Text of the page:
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                                 January 19, 2018



President Trump says he would sign legislation to protect Deferred Action for Childhood Arrivals beneficiaries from deportation and ensure Temporary Protected Status for people admitted because of unsafe conditions in their home countries--both for three years--in exchange for the $5.7 billion he wants for a U.S.-Mexico border wall, CQ reports. "Democratic leaders, however, rejected Trump's proposal based on initial reports, even before his 4 p.m. announcement. They said Trump first needs to re-open the government before talks can resume, and that permanent protections for the Dreamers and others should be part of any deal that provides full funding for the border wall Trump wants."

HOUSE MOVES ON BIPARTISAN SPENDING BILLS: The House plans to vote next week on a package of six bipartisan FY 2019 spending bills agreed upon in December by House and Senate negotiators. This step means that once a deal is struck between President Trump and congressional Democrats, most of the government could be funded through Sept. 30 with amounts set and instructions spelled out by appropriators in the last Congress.

As of now, those bills won't go anywhere after the House votes. Senate Majority Leader Mitch McConnell (R-Ky.) refuses to bring spending measures to the Senate floor unless the president is prepared to sign them--which he's not, without wall funding. Lewis-Burke Associates reports: "It is likely that when there is a deal to end the partial shutdown, this previously agreed-upon package will be the vehicle. However, there is always a chance that when negotiations re-start, these funding levels and policy details could be re-visited."

The compromise would provide $8,075 billion for the National Science Foundation, a 4 percent increase over FY 2018; $21.5 billion for NASA; an increase of 3.7 percent; $5.4 billion for the National Oceanic and Atmospheric Administration (a 2.3 percent decrease); $1.02 billion for the National Institute of Standards and Technology (a 14.9 percent decrease); $1.7 billion for the Agricultual Research Service (a 25 percent increase); and $1.47 billion for the National Institute of Food and Agriculture (4.5 percent increase).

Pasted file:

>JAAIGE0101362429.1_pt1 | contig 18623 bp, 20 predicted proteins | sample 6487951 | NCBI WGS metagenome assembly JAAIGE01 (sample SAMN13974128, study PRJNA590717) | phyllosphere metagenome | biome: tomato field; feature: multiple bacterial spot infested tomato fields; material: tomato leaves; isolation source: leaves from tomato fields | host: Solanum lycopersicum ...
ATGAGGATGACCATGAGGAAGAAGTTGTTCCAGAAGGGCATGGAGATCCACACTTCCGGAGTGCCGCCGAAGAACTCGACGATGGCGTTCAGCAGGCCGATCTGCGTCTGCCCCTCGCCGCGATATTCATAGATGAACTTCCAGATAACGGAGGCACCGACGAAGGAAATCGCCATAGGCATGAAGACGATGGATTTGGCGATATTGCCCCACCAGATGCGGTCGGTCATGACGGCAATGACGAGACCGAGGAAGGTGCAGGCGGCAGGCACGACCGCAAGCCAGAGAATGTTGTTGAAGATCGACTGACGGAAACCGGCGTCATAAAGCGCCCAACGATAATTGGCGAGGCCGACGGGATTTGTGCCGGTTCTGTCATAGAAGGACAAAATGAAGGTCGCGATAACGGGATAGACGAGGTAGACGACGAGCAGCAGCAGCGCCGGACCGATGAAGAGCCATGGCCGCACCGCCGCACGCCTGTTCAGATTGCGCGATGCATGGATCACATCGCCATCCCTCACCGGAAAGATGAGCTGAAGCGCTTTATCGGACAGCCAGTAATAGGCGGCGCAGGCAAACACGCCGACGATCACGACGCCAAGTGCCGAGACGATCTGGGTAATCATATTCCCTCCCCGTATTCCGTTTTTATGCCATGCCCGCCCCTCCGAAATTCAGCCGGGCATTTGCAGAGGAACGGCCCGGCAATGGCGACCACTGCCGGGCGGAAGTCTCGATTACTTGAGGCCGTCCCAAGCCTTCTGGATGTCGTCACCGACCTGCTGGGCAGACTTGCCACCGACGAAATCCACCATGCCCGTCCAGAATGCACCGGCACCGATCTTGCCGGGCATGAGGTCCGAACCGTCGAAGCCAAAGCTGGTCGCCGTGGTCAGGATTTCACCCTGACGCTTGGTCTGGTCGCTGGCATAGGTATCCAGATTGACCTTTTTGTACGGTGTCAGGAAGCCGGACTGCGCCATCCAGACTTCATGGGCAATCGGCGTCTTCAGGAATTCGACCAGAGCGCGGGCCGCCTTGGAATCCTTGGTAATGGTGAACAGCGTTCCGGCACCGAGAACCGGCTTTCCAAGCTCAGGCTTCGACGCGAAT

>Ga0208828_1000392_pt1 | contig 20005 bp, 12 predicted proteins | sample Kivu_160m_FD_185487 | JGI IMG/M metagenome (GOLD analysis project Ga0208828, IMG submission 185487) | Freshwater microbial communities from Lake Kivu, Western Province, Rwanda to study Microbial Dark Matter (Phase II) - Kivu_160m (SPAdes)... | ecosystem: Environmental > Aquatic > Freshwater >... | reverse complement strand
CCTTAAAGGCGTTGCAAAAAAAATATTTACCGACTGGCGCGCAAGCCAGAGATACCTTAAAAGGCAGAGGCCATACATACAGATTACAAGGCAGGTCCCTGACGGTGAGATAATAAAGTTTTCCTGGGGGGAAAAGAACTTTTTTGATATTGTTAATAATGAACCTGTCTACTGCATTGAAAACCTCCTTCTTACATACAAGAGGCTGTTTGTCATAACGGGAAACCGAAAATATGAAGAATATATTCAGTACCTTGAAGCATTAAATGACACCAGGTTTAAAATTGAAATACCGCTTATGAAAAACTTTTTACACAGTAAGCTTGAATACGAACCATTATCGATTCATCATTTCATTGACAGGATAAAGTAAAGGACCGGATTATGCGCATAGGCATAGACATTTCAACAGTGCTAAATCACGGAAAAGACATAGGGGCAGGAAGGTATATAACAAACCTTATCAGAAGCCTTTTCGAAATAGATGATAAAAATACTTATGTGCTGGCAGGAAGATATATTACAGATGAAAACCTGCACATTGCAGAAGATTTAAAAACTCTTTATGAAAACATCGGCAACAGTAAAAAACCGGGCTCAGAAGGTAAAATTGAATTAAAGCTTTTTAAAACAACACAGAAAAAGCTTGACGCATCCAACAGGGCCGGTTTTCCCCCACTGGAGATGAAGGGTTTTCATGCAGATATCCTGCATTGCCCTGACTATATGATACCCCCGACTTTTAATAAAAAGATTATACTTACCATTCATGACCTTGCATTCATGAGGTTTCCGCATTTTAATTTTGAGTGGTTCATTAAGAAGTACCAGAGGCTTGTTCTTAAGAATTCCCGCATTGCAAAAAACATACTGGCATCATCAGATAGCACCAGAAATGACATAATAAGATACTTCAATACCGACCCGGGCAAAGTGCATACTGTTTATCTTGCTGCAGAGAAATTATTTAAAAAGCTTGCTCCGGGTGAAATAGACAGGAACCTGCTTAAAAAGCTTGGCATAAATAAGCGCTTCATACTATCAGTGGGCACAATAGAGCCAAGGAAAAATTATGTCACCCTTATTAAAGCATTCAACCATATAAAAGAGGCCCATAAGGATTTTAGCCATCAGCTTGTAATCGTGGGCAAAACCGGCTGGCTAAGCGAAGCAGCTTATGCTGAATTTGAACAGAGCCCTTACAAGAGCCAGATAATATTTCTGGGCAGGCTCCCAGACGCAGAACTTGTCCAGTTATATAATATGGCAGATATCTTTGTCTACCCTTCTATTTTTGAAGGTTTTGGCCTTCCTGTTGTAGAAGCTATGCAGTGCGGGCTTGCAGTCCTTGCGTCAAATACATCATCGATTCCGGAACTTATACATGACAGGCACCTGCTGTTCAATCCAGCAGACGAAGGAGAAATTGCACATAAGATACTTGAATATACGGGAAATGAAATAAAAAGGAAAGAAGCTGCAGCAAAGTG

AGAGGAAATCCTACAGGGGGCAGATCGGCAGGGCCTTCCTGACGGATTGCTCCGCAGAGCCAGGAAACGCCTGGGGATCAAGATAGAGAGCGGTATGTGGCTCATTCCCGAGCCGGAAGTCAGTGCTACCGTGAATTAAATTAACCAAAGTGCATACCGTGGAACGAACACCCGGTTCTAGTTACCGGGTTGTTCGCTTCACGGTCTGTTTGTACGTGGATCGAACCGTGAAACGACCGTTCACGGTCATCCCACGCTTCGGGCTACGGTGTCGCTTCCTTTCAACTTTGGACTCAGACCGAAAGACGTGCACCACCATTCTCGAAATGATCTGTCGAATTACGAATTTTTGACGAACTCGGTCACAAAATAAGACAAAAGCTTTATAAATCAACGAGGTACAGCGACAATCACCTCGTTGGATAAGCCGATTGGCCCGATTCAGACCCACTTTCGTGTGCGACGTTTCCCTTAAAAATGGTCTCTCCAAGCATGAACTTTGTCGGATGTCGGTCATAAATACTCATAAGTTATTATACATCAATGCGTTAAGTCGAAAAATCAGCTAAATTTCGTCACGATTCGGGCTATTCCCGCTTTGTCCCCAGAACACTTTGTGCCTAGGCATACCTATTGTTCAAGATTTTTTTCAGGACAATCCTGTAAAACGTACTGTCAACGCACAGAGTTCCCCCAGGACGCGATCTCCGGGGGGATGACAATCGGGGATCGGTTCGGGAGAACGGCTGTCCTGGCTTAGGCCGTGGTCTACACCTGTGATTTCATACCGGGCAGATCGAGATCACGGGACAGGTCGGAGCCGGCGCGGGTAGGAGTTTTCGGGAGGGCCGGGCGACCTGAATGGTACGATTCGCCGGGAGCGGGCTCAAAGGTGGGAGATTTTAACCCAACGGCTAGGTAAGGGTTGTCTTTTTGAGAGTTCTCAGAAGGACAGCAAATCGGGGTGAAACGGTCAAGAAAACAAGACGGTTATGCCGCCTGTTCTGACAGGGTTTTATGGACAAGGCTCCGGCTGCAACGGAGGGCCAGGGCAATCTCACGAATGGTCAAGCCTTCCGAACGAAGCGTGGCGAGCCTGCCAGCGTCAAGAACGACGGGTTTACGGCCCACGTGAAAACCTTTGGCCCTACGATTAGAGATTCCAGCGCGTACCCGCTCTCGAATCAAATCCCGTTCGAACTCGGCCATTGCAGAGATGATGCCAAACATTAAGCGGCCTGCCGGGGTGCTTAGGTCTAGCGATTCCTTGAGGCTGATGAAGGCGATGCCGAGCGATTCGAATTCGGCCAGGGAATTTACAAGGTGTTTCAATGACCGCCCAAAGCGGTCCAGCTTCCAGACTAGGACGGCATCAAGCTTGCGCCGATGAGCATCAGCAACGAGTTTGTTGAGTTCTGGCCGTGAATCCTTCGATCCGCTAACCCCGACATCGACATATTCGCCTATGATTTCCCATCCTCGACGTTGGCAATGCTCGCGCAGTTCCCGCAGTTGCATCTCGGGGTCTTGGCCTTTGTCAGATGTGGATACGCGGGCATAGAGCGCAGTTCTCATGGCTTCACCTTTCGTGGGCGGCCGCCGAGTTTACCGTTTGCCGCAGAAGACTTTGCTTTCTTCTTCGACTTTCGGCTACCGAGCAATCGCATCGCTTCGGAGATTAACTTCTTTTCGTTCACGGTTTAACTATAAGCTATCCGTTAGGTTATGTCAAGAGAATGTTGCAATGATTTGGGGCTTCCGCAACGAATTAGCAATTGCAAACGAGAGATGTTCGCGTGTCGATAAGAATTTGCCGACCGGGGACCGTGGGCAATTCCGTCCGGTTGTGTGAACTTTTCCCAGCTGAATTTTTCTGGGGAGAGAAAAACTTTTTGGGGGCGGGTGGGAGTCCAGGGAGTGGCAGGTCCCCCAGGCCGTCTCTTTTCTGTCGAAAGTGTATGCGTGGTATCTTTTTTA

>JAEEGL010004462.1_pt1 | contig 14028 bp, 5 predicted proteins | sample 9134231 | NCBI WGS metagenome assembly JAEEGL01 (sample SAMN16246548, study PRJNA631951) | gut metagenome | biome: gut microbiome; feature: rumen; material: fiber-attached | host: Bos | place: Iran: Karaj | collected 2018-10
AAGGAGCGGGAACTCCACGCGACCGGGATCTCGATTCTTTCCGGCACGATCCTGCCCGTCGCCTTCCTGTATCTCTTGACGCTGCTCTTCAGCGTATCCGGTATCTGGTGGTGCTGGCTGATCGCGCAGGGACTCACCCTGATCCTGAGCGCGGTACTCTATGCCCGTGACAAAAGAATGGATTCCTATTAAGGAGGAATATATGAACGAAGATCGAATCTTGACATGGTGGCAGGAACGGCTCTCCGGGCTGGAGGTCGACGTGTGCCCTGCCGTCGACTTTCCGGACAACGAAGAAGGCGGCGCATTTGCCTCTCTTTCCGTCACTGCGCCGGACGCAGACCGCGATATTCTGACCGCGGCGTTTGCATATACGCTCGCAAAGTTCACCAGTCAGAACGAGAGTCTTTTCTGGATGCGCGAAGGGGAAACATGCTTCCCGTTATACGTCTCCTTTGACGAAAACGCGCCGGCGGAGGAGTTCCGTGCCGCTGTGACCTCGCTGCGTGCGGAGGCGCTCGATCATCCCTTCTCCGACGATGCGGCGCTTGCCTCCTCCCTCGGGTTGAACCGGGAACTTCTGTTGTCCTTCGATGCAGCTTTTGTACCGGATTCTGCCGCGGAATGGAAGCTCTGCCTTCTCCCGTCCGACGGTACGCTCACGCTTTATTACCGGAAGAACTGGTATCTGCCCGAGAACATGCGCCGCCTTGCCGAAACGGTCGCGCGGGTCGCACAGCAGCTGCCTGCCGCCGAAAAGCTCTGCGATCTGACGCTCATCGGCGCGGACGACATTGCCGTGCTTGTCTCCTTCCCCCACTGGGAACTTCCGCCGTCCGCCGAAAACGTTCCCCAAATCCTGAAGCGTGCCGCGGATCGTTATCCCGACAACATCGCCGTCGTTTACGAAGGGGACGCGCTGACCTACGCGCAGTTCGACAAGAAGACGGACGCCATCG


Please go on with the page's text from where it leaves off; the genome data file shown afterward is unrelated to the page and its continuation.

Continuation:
See more budget numbers and an analysis by Lewis-Burke. A House Appropriations press release contains links to conference reports for all six bills. 

NEW SATELLITE STILL A PROBLEM: The appropriators' conference report for NASA expresses "profound disappointment" over the James Webb Space Telescope, blasting the space agency and contractors for "mismanagement, complete lack of careful oversight, and overall poor basic workmanship." They "seem to believe that congressional funding for this project and other development efforts is an entitlement." The lawmakers nonetheless increased the spending cap and agreed to fund the full amount sought by NASA for the troubled program, Space News reports


STILL OPEN, BUT DISRUPTED: The record-long, ongoing partial government shutdown is hampering the work of some science agencies and affiliated contractors that weren't forced to close, ScienceInsider reports. The Universities Space Research Association . . . notified the 181 postdoctoral fellows it funds at five NASA research centers that they had to go on unpaid leave" because NASA can't make payments to the nonprofit. USRA is offering the postdocs interest-free loans. The National Institutes of Health has had trouble publishing notice of upcoming proposal review meetings in the Federal Register because the Register's parent agency is closed. It has "had to reschedule at least three peer review panels, and is scrambling to avoid moving others," The House Science Committee reports hearing that many Department of Energy employees have been ordered to cancel travel. Press reports say the ban affects the Office of Energy Efficiency and Renewable Energy and the Advanced Research Projects Agency-Energy.